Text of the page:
Eucharist Means “Thanksgiving”
The Table has many names because it does many things. Of late, I have come to understand why one of those names—Eucharist—means “thanksgiving.”
Growing up “once born,” I was introduced at some point to “Communion” in church. But I was never sure with whom I was supposed to be communing. God was far off. His Son had died but a martyr’s death and had experienced a “resurrection,” as far as I could tell, only in his followers’ imaginations. Communion felt like rote religiosity to me.
After I became “born again,” I frequented “The Lord’s Supper” as a reenactment of the meal on the eve of our Lord’s death, and “The Lord’s Table,” as a sharing in the banquet of the world’s true King. But I was often confused because, for whatever reason, I got the feeling that this Lord was ready to give me an early death if I did not partake worthily. The Lord’s Supper often felt like a funeral, and his Table was scary and somber.
Communion in Communion
Robert Webber, champion of worship renewal, helped me better understand the point of the Bible’s and the ancient church’s worship practices. Long story, but he helped me find communion in Communion, redemptive remembrance in the Last Supper, and grace-kissed reverence in the Lord’s Table. He also noted that the most common way that the early Church spoke of the Table was as “Eucharist,” in view of Jesus’ “giving thanks” first over loaves and fishes (Mt 15:36; Jn 6:11, 23), and then over the Bread and the Cup (Lk 22:17; 1 Cor 11:24). When I was first invited to help distribute bread at a Eucharist (in which people came forward to receive, instead of remaining in their seats), I noticed how many people came with smiles on their faces. They seemed, well, grateful. Perhaps it shouldn’t have been, but cheerful gratitude at the Table was a new notion for me.
A sermon by Augustine, the great 5th century North African bishop, has helped me understand the smiles.
In his Sermon No. 272, “On the Eucharist,” Augustine celebrates who Christ is, what he has done, and where he is now as Ascended Lord. Then he takes up the question of how this bread and wine down here can connect us to who he is up there. He simply asserts: in these elements, “one thing is seen, while another is grasped.”
The Mystery of My Own Self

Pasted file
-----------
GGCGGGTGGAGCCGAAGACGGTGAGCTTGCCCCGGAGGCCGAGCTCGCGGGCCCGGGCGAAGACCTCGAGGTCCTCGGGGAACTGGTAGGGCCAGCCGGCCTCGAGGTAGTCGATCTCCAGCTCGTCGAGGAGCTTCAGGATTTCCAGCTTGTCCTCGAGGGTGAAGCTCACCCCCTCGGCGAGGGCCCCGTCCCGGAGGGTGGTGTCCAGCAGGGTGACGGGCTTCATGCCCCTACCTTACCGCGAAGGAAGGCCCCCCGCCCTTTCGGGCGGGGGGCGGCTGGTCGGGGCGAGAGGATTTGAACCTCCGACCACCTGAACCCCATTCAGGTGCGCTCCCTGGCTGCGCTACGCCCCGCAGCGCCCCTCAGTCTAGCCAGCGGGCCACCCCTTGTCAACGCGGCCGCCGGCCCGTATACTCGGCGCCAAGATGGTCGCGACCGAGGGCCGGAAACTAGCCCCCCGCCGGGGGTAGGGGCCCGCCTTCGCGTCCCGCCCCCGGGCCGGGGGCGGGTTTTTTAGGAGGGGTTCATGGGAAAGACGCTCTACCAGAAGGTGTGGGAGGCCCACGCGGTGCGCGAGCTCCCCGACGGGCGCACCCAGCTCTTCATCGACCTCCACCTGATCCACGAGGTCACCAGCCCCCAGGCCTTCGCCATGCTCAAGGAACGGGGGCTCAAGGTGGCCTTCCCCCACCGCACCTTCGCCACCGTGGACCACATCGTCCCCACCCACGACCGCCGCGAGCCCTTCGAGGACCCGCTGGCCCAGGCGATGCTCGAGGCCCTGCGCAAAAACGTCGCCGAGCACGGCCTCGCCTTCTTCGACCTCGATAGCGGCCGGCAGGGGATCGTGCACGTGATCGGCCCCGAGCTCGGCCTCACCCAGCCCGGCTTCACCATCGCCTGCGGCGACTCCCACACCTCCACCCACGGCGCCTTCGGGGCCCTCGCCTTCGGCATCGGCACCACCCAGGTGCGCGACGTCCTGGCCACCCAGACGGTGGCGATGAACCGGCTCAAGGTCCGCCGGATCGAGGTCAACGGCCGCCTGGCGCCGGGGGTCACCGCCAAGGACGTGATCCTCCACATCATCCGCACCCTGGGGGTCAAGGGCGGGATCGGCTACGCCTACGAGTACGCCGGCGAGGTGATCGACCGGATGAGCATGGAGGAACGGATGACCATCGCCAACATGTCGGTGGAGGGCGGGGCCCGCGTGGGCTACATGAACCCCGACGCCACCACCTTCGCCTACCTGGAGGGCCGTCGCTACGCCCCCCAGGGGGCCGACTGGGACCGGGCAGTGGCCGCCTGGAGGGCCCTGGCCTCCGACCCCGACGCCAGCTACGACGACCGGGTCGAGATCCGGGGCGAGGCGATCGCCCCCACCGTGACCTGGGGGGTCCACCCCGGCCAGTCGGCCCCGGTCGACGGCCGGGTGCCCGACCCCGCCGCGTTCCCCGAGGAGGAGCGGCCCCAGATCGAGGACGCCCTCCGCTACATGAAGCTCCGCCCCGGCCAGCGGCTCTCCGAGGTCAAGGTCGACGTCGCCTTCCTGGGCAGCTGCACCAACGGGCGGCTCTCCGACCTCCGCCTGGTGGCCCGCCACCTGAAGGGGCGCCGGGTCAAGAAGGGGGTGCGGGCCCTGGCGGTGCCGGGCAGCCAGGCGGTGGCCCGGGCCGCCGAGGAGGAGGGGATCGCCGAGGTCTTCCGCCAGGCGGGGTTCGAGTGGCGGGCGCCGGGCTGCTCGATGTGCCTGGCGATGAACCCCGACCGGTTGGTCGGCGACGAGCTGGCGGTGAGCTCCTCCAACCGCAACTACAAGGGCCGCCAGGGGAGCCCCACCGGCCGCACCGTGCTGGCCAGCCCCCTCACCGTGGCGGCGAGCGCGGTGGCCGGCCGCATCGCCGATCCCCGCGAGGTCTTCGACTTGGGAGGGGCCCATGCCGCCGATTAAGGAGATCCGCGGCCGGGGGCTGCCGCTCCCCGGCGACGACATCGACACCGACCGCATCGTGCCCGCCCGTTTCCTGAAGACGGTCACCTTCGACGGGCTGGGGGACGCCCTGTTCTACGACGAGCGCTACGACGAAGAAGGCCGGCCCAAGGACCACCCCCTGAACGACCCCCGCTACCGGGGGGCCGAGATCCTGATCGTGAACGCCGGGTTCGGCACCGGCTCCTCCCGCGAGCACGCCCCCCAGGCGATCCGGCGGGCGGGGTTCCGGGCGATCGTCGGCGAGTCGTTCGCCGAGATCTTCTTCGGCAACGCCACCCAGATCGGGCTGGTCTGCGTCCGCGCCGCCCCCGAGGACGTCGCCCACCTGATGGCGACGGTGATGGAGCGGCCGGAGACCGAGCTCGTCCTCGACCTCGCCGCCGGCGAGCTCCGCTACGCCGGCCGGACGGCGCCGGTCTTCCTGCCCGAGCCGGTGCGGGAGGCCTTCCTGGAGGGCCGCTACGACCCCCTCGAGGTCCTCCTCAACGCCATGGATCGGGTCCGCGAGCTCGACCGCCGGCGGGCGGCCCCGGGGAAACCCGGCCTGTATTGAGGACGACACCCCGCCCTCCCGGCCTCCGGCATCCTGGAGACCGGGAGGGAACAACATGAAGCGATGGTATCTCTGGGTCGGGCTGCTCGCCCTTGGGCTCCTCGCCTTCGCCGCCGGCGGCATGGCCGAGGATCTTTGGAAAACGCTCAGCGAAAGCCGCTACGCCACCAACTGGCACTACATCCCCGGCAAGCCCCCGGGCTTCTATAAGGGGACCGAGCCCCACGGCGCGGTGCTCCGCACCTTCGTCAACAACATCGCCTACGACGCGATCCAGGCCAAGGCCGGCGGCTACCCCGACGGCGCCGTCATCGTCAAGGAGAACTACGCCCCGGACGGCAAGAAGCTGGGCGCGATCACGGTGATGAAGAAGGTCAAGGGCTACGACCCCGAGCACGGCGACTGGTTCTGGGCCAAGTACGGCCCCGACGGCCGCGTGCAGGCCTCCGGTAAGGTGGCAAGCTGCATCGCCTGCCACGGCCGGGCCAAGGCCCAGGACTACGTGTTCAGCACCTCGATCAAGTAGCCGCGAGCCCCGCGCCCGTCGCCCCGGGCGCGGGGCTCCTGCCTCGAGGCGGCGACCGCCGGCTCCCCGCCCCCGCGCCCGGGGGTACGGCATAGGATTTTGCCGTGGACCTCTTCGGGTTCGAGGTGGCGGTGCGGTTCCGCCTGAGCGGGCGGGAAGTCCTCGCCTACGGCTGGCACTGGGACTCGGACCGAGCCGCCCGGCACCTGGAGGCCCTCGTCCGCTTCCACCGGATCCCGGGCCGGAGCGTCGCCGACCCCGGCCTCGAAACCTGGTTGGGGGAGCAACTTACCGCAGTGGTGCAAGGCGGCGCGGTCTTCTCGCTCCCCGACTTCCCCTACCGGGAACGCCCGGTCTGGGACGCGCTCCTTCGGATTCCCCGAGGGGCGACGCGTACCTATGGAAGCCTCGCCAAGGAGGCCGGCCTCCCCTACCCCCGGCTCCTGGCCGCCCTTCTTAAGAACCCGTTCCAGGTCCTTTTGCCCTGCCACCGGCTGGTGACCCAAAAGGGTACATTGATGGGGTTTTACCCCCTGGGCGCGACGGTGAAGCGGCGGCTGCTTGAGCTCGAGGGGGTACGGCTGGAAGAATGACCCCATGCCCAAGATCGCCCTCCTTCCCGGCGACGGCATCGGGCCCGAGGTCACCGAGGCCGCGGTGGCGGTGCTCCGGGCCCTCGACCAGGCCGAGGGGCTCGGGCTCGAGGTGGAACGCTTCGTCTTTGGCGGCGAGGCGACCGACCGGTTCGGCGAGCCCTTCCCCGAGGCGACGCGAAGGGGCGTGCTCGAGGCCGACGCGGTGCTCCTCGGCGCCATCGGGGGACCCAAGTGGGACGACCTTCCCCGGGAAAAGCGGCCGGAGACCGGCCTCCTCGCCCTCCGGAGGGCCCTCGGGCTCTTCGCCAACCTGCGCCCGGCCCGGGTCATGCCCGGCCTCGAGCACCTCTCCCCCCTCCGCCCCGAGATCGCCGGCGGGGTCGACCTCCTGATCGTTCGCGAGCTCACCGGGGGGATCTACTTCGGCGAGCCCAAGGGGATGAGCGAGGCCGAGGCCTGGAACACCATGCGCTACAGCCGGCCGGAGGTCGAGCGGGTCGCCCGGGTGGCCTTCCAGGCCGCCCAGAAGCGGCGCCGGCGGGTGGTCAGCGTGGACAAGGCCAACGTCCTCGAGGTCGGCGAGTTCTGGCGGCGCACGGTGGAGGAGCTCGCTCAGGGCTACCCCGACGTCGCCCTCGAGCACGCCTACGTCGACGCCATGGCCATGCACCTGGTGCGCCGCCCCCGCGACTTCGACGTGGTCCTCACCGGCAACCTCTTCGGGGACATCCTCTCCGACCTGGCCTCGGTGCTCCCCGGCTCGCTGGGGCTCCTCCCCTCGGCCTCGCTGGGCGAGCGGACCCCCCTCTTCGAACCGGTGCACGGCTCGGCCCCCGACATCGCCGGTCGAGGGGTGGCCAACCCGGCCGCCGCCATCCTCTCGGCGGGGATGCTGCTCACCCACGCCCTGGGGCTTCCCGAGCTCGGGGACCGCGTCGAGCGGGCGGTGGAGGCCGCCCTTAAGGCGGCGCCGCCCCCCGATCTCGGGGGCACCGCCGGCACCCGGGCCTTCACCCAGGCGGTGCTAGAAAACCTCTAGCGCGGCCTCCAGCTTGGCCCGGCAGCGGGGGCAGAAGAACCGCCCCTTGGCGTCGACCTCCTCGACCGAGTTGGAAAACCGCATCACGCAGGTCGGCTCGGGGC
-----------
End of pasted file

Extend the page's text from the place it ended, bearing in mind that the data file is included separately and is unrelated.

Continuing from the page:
The elements on the Table physically represent Christ’s body in such a way that “what is grasped bears spiritual fruit.” Augustine reminds us that Paul has said: “You are the body of Christ, member for member” (1 Cor 12:27). Thus, continues Augustine,
[I]t is your own mystery that is placed on the Lord’s table! It is your own mystery that you are receiving! You are saying, “Amen” to what you are: your response is a personal signature, affirming your faith. When you hear “The body of Christ,” you reply “Amen.” Be a member of Christ’s body, then, so that your “Amen” may ring true!
To paraphrase, here at this Table you say “Yes!” to yourself, “Yes” to who you are in Christ, “Yes” to the people to whom he has made you to belong!
Augustine asks believers to compare themselves to the loaf on the Table.
Remember: bread doesn’t come from a single grain, but from many. When you received exorcism, you were “ground.” When you were baptized, you were “leavened.” When you received the fire of the Holy Spirit, you were “baked.” Be what you see; receive what you are.
Because of Christ, I am no longer alone. Because of Christ, I am no longer subject—to borrow the language of the Book of Common Prayer—to “Satan and all the forces of wickedness that rebel against God.” Christ has breathed life into me, so my life has “rise” or buoyancy to it. The Holy Spirit has warmed what was cold and desolate in me. At Eucharist, I receive back the mystery of who I am.
The Mystery of Our Unity
Of the bread, Augustine has said: “Understand and rejoice: unity, truth, faithfulness, love.” He asks us to ponder the cup:
Remember, friends, how wine is made. Individual grapes hang together in a bunch, but the juice from them all is mingled to become a single brew. This is the image chosen by Christ our Lord to show how, at his own table, the mystery of our unity and peace is solemnly consecrated.
Here, indeed, is why the early Church could—as can we!—bring smiles to the Table. For at a Table of Thanksgiving/Eucharist we, who through grace belong to Christ and to one another, may “give God our sincere and deepest gratitude, and, as far as human weakness will permit, … turn to the Lord with pure hearts.” The Eucharistic Table assures us together that: